While the rising senior is currently unsure whether his post-grad plans involve the pursuit of a playing career, he foresees a continued involvement in athletics in his future. Sanders says, “I would like to work in sports, especially baseball after graduation but we will have to see what opportunities present themselves.”

This story is part of the Summer Plans Series, a collection of stories about how undergrads at the University of Rochester are spending their summer. Know of someone doing something cool over break? Email The Buzz (thebuzz@rochester.edu) and tell us all about it!

Program Inspires Rochester Student to ‘Pay It Forward’

By Joseph Bailey ’15
Univ. Communications

When asked why she’s here at the University of Rochester today, Abigail Gonzalez ’16 will most likely reply that were it not for New Pathways for Youth she’d probably still be back in her hometown, Phoenix, Ariz.  It’s because of programs like this that troubled youths can beat the odds and attend institutions of higher learning like Rochester.  Gonzalez comes from a family of modest means, and throughout junior high and high school depended on the counsel of her mentor, Ellen Dean, assigned by the program. Dean would help her with homework, career searching, and networking.  A poster child for the program’s success, Gonzalez was invited to return to Phoenix in February to serve as a guest speaker at the organization’s annual breakfast.

The program has undergone several name changes in the time Gonzalez has been involved in it, both as a mentee and as a returning alumna. First, it was called Arizona Quest for Kids, was later named Phoenix Youth at Risk, until program administrators settled on New Pathways for Youth, taking out the word “risk” altogether.

It’s programs like New Pathways for Youth that allow bright young minds like Gonzalez to flourish and do real good in the world. Like many students at Rochester, she came in with the mindset of becoming a doctor, but also like many students, came to the realization that pre-med was not for her. Now a business major, she has aspirations to begin a foundation. Right now, she enjoys the small, personal, diverse environment of the U of R. Her favorite class is Spanish. She feels that in spite of her Latino heritage, she never really learned to read and write Spanish well, and now she has an excellent opportunity to change that. Gonzalez participates in several undergraduate councils, including SUBS and MAPS, and is an active member of PAWS. Around campus, you might run into her working at the counter at Hillside Market.

When Gonzalez returned to Phoenix, she represented both the University of Rochester and the influential program that got her here. It wouldn’t be the least bit surprising to learn that in 10 or 20 years, she has established a new foundation for troubled youth, coming full circle from being on the verge of trouble herself.

Student Group Promotes Entrepreneurial Ventures On & Off Campus

By Caitlin Mack
Univ. Communications

UR Entrepreneurs is an undergraduate club that promotes the development of new enterprises on campus and the Greater Rochester area.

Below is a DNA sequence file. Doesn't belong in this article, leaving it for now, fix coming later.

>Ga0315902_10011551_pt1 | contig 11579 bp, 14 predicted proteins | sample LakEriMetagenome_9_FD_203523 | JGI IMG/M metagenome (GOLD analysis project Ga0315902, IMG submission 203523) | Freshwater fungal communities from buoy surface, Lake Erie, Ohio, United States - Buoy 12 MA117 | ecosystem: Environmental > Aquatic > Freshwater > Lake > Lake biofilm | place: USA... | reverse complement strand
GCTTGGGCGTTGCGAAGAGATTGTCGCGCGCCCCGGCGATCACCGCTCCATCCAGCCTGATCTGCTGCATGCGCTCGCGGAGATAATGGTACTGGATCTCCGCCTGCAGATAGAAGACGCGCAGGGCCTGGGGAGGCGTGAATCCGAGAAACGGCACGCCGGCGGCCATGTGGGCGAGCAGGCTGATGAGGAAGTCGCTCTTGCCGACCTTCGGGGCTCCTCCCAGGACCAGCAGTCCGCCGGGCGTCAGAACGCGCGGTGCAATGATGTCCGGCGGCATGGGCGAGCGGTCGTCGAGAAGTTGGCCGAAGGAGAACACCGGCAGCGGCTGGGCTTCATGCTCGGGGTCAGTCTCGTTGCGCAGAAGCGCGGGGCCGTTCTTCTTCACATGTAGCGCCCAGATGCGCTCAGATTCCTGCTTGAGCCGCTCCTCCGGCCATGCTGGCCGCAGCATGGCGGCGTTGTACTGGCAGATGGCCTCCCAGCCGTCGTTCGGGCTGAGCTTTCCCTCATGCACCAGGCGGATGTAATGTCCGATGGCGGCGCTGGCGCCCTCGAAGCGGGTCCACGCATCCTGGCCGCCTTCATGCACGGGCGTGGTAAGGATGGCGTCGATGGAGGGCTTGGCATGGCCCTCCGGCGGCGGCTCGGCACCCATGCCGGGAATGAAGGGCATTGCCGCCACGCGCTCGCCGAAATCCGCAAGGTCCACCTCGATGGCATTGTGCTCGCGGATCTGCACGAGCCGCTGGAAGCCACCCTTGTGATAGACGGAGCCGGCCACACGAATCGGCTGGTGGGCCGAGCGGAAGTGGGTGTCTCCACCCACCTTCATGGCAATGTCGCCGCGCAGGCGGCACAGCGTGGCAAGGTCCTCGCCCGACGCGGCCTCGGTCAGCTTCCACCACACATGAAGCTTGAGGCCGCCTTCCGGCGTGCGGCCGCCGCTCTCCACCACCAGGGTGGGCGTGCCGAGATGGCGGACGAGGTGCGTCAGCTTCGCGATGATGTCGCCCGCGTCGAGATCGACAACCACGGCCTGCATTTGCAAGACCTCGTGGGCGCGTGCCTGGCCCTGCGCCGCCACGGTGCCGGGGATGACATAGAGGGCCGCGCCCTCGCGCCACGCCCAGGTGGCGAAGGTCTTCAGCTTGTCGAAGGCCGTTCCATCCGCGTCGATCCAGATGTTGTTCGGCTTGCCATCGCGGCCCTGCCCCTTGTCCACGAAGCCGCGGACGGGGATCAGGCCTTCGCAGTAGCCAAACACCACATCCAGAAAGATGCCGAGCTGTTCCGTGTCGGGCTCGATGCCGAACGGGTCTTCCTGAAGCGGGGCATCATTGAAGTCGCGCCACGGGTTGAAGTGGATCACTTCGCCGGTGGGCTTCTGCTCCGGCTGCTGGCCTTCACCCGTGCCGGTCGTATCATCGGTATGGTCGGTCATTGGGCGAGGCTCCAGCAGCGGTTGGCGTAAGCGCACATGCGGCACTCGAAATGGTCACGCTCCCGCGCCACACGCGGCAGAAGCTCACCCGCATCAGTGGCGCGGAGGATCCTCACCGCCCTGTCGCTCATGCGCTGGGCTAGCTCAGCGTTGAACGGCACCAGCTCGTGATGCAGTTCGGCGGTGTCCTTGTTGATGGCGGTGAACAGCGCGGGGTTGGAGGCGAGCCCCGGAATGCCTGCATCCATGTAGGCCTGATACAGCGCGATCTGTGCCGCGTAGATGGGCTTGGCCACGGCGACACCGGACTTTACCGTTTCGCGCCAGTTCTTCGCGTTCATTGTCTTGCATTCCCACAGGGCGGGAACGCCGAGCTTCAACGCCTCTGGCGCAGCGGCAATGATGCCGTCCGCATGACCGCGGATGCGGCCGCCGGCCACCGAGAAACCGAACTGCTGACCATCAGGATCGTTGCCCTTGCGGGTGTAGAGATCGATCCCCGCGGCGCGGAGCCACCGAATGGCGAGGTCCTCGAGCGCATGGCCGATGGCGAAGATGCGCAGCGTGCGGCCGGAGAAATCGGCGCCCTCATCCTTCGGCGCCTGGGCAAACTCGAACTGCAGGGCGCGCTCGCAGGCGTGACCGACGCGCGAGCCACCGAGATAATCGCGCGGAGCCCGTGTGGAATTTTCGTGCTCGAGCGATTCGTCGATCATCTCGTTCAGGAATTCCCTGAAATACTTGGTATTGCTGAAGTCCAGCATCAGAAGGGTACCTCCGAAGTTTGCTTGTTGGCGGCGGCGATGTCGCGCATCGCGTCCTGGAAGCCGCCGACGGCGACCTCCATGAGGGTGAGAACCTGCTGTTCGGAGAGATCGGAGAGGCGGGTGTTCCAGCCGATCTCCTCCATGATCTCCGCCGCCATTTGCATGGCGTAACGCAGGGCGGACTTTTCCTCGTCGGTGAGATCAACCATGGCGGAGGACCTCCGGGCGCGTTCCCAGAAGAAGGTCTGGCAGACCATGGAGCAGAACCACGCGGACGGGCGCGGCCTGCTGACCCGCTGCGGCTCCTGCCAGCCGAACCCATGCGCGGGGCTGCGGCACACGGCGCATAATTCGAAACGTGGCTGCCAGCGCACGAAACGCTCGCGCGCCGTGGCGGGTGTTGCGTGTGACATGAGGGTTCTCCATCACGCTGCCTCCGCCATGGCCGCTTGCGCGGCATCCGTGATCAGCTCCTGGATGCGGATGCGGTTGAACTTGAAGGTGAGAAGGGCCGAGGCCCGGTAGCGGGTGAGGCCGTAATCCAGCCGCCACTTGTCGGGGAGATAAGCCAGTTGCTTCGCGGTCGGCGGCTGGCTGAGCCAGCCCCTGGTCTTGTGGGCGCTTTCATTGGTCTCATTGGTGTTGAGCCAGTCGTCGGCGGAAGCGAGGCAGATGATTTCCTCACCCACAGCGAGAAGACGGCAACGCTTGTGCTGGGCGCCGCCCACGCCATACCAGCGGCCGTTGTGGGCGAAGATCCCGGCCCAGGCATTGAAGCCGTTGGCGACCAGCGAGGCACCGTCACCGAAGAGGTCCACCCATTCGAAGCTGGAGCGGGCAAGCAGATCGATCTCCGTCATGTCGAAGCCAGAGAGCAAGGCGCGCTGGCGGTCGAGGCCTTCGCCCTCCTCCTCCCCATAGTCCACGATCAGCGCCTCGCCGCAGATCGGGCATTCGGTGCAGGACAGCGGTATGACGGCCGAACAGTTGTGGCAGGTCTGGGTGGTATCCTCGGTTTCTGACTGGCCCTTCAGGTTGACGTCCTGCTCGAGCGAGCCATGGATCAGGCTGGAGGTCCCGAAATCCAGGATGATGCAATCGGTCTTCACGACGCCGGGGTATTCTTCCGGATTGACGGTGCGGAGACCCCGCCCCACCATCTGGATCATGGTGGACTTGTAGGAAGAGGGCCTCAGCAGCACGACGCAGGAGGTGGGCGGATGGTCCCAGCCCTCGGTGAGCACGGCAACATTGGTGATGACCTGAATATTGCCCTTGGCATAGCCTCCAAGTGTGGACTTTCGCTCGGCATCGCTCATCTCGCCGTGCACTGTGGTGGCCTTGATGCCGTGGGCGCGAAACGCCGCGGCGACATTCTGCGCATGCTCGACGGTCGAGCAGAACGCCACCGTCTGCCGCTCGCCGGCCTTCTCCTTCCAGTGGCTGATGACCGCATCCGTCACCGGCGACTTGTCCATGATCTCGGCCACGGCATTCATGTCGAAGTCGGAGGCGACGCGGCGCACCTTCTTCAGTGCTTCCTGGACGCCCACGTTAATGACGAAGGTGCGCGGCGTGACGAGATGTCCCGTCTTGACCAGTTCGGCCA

The S.A. recognized group, which started in 2005, is part of the University of Rochester’s Center for Entrepreneurship and has the support of many community leaders. The group has recently revamped their focus to provide clients with increased technical assistance, such as mobile application development, website design, and research development.

President Jonathan Gonzalez ’14 explains, “the club itself is an entrepreneurial project,” and that being involved has helped him learn how to lead projects, manage money, and think outside of the box.

UR Entrepreneurs is currently working with on-campus nonprofits UR Uganda and New Sudan Aid to increase awareness of each group’s respective social message via marketing, business and website development, and branding. They also are working with Jonny Trade, a start-up online trading company founded by a Simon School student, to help them facilitate online trading.

The group is always looking for new ventures, and would like to become more active in off-campus projects.  Gladys “Gigi” Nickerson ’14, is the group’s venture development officer. She is in charge of developing new projects and identifying entrepreneurial ventures, and acts as a “program manager” to keep track of the group’s current projects. Members are assigned to a committee representing each client to ensure that they are advised in the best way possible.

Other main tools of the group include strategy and capacity-building assistance and marketing campaigns.  Ideally, Gonzalez explains, UR Entrepreneurs will help “firms that have potential for growth and are not achieving that potential, but as a result of working with UR Entrepreneurs will achieve that potential.”

Gonzalez, who plans on a career in “responsible real estate development” for low income families, explains that being a part of UR Entrepreneurs has had real world application. For him, the important aspects have been “exposure to the reality of getting things going” and exploring what “it really takes to have entrepreneurial, leadership acumen. You need to make sure your ideas and input are valuable.”

The group recently merged with UR Consulting, a group established as a functioning consulting firm in 2009 by Kauffman Entrepreneurial Year (KEY) student, Gemma Sole ’10. The merger made sense to keep UR Consulting sustainable after its founders left and to further empower UR Entrepreneurs with similar project and tools.